What are some practical ways to navigate Human Topography?
Practice active listening; be a devil’s advocate. Offer alternatives; help other people be successful when they need it. Don’t assume others have your level of experience. Don’t assume you have more. In fact, don’t assume anything. And lighten up. Few situations can’t be improved with a little humor.
Before South Canyon we were students of fire. South Canyon made us students of people. You have to learn how to read people. Quickly. On a fire, we often ask others if a situation is safe—whether or not we believe their answer is a matter of trust. What makes us trust someone we don’t know? Sometimes, it’s all in the presentation. My old crew boss once asked a guy coming up out of the hole if it was safe to go in. He said: “Well, you can’t see, you can’t breathe, and its steeper than the back of God’s head. Other than that, it ain’t too bad.” That was good intel.
What do you teach new firefighters on these types of subjects?
I teach the 10 & 18. The 10 & 18 gives the devil’s advocate a common language to communicate avoiding entrapment. “We can’t see the fire, we don’t know what it’s doing, we don’t have commo; so how about we get a flyover or send a guy with a radio up a ridge and establish some commo before we head up.”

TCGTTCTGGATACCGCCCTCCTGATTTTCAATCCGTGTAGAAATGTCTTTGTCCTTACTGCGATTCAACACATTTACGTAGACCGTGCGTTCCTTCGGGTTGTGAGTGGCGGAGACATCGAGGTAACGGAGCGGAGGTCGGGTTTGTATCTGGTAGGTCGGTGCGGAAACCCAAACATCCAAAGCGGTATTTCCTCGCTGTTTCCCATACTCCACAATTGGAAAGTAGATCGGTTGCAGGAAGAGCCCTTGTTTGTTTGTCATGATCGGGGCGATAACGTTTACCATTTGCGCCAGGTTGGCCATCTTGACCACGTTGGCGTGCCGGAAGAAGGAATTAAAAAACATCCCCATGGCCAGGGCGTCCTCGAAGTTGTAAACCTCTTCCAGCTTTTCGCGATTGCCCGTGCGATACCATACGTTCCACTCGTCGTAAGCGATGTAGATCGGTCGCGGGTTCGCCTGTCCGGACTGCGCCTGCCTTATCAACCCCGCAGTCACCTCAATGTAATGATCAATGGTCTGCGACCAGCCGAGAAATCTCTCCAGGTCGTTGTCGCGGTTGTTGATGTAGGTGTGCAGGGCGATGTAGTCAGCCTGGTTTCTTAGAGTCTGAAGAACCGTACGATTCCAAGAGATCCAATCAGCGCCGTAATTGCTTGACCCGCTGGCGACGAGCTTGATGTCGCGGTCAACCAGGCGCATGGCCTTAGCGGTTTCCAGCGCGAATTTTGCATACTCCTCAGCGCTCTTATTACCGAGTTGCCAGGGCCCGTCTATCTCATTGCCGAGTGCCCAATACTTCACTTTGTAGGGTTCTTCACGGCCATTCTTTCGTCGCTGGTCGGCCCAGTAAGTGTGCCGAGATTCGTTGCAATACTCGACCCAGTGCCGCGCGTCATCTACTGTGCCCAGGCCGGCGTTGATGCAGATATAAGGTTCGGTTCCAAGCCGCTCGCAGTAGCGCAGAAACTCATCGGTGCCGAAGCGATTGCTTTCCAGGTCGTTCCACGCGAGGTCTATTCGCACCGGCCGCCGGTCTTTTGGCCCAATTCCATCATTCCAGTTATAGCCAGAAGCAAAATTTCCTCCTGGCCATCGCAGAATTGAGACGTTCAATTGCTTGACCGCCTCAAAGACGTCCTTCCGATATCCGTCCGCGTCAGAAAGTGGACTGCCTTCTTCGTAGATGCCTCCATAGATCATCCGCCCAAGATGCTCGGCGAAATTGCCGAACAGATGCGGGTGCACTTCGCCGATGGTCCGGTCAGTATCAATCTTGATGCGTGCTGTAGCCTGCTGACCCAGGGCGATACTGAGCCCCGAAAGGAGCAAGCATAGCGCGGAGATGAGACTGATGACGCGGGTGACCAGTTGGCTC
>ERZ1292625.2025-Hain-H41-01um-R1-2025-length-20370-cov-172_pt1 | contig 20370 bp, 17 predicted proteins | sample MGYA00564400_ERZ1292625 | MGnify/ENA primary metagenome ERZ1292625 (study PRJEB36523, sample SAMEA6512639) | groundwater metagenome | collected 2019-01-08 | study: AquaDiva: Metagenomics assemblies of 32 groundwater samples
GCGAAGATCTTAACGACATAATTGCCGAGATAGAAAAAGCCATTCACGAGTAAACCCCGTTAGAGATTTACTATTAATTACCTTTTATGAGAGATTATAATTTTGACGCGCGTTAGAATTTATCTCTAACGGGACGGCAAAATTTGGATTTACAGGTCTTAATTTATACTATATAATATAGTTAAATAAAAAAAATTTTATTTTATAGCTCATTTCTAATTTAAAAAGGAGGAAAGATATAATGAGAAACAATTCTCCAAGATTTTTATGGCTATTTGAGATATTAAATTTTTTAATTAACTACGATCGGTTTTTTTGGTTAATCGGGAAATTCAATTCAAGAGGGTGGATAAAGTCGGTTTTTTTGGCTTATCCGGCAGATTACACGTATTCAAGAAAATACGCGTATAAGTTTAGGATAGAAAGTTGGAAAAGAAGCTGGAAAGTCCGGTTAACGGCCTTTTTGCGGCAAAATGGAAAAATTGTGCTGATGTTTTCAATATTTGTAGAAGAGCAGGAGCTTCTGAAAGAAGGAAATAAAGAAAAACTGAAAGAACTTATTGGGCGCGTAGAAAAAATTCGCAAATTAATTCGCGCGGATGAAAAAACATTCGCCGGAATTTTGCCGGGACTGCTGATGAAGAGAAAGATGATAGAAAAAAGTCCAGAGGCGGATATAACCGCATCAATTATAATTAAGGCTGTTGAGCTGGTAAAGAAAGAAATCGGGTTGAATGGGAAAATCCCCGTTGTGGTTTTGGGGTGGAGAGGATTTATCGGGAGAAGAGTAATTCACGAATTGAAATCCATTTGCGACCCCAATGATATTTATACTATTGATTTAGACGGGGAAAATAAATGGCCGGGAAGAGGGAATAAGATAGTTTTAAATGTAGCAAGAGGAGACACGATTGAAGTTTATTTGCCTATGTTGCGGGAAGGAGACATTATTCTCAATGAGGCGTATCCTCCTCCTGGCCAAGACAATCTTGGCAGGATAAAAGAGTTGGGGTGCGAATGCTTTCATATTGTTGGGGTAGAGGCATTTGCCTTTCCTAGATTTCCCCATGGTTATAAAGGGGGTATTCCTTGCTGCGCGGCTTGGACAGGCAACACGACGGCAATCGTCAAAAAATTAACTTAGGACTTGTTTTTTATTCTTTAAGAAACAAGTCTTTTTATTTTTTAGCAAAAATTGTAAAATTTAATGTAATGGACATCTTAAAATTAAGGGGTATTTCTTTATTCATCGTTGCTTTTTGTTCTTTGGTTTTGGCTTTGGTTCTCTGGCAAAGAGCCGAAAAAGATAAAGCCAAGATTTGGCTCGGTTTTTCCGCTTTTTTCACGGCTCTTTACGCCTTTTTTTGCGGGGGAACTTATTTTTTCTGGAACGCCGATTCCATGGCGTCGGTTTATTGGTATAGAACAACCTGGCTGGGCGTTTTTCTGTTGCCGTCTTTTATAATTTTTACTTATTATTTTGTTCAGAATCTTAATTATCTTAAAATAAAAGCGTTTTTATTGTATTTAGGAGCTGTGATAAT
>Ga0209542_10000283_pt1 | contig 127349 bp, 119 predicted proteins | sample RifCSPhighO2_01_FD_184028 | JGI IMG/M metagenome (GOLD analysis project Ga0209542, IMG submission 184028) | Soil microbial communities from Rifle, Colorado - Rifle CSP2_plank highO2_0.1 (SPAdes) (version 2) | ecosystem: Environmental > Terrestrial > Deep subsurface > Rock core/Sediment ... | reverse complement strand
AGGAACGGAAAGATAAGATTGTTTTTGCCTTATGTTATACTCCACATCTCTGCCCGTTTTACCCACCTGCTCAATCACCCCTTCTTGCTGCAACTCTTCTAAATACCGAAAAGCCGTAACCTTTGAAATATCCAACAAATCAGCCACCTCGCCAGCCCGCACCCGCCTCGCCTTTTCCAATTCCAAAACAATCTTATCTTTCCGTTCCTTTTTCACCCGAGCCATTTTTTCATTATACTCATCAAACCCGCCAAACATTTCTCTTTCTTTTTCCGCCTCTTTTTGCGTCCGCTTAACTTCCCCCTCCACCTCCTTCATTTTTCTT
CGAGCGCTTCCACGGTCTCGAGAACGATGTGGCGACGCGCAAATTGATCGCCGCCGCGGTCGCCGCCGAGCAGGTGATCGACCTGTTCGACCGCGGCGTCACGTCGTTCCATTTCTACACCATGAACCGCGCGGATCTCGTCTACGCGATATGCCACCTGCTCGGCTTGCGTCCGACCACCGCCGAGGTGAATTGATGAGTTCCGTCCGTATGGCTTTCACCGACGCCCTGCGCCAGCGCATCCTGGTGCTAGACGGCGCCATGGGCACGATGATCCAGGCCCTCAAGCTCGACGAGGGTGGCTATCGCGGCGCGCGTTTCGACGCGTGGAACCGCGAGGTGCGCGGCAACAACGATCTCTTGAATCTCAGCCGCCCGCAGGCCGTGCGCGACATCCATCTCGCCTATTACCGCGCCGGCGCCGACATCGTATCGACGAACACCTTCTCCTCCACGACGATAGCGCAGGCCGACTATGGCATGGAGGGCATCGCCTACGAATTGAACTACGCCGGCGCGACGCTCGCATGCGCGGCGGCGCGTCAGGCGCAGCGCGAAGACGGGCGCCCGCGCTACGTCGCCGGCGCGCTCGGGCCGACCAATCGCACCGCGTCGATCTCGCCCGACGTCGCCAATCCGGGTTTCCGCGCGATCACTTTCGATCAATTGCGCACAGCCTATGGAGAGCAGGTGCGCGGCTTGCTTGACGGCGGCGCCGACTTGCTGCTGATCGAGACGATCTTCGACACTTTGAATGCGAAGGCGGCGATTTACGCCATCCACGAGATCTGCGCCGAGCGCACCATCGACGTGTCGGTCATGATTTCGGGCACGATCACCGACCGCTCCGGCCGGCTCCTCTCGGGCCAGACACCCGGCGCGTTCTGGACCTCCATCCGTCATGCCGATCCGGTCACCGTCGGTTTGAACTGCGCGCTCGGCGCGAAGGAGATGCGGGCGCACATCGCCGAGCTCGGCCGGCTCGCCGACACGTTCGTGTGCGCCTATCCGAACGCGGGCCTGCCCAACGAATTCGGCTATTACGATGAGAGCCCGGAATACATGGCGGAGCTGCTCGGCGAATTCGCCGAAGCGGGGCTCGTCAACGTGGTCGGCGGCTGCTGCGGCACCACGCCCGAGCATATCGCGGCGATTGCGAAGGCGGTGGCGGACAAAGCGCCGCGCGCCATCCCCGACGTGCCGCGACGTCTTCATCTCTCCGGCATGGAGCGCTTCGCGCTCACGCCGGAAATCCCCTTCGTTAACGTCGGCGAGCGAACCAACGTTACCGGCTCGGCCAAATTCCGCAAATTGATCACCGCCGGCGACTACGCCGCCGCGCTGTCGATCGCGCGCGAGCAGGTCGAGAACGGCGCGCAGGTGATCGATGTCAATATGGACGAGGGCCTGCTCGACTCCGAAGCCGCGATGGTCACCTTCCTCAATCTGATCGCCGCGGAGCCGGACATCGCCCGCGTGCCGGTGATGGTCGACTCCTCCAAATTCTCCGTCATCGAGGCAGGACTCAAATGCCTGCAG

Tell us a funny Human Topography story.
Navigating Human Topography is all about clear commo. One year, the crew came off a fire and got R&R in Walla Walla, Washington. My sawyer says: “Let’s go have a cocktail at the Past Time.”
I said: “You’ve never been to Walla Walla. How do you know they have a Past Time?” He said: “This is the West. Every town has a Past Time.”
He was right.
Several hours and a hundred bucks later, we made it back to the motel. There were three of us and we each had separate roommates. The plan was that one guy would throw open the door, one guy would pull the sheets off the sleeping roommate, and one guy would throw the bucket of ice water onto the sleeping roommate.
It was a fabulous operation. Came off without a hitch. My roommate, Grant the Squady who was built like a fire hydrant, just lay there. Without opening an eye, he says: “Scholz, I will get you for this.”
Three years later we come down into camp off a fire on the Salmon. Most of the crew heads for chow, but I haven’t had a shower for 12 days so I beeline for the shower truck. This particular truck had a line of shower stalls on one side and benches on the other, except for one stall on the bench side down at the very end, which was the only one open. So that’s where I went.
A few minutes later, I hear Grant the Squady say: “Scholz, you in here?” I say: “Yeah, down at the end”. As soon as I said it, I knew I was screwed.
I can hear Grant walking down the aisle toward me, I can hear five gallons of ice water sloshing in a bucket—and I have no escape route. The next thing I hear is some guy yelling because a total stranger has whipped open his shower curtain and—without looking—thrown five gallons of ice water on him—in the other stall at the end.
With Grant being built like a fire hydrant, the poor guy couldn’t do much but stand there and shiver while his crew, having figured out what happened, howls with laughter. Grant shrugs his shoulders, says: “Oops. Sorry” and shuffles off. I always wondered who that guy was. Regardless, I had given what I thought was clear commo, but had failed to ensure that it was clearly understood. My bad. Lesson learned.